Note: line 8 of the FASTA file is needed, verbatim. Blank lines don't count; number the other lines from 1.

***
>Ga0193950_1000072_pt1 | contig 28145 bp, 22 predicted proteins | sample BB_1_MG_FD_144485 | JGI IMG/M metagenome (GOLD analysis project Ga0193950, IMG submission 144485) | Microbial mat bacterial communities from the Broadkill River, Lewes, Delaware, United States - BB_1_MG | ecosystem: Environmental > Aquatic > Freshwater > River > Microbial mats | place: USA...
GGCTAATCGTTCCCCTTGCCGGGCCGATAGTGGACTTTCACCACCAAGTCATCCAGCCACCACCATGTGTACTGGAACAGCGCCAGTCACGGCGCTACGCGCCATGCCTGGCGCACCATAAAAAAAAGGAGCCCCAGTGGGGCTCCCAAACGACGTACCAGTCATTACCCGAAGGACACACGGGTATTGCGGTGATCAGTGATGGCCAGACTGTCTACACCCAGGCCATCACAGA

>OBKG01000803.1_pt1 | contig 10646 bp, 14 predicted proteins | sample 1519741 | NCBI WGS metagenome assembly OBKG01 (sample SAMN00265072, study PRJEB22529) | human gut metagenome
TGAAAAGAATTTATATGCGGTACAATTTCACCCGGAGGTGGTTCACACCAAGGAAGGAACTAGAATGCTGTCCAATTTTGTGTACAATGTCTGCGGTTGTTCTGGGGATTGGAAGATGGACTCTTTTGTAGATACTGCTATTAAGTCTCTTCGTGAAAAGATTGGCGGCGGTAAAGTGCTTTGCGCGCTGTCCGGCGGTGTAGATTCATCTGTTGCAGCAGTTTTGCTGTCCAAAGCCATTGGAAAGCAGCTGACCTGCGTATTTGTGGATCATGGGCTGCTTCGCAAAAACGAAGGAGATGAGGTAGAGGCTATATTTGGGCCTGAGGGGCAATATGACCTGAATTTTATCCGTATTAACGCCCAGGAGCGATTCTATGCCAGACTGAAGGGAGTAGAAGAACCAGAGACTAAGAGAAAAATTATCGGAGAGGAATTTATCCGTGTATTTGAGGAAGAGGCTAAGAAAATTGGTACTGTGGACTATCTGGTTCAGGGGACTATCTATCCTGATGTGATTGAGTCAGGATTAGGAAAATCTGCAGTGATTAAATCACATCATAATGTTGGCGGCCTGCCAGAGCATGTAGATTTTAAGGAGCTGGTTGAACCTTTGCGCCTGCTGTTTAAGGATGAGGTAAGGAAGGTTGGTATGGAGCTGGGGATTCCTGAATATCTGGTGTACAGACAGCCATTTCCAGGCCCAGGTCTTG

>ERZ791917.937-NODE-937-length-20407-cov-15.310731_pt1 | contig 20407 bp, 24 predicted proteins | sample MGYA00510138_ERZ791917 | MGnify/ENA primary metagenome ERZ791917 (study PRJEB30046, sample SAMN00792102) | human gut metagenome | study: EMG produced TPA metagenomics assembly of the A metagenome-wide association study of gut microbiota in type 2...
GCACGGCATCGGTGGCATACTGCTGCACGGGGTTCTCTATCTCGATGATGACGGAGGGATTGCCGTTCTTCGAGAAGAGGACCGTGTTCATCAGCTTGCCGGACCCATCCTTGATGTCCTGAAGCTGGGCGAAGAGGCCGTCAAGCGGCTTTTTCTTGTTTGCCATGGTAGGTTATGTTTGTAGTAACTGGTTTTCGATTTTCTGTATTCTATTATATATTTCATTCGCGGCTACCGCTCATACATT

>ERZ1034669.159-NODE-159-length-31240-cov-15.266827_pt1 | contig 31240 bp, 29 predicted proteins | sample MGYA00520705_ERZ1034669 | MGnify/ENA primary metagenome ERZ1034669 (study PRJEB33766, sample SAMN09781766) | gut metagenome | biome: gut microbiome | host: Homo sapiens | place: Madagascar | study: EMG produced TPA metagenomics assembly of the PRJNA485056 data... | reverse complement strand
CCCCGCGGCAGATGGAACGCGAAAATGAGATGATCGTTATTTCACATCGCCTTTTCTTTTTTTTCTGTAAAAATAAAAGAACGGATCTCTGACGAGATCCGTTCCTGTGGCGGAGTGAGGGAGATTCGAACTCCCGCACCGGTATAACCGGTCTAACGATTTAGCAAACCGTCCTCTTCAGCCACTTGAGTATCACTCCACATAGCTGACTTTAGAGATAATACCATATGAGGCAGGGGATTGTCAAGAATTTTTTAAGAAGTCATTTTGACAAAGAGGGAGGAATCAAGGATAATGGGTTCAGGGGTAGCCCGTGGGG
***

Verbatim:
CCCCGCGGCAGATGGAACGCGAAAATGAGATGATCGTTATTTCACATCGCCTTTTCTTTTTTTTCTGTAAAAATAAAAGAACGGATCTCTGACGAGATCCGTTCCTGTGGCGGAGTGAGGGAGATTCGAACTCCCGCACCGGTATAACCGGTCTAACGATTTAGCAAACCGTCCTCTTCAGCCACTTGAGTATCACTCCACATAGCTGACTTTAGAGATAATACCATATGAGGCAGGGGATTGTCAAGAATTTTTTAAGAAGTCATTTTGACAAAGAGGGAGGAATCAAGGATAATGGGTTCAGGGGTAGCCCGTGGGG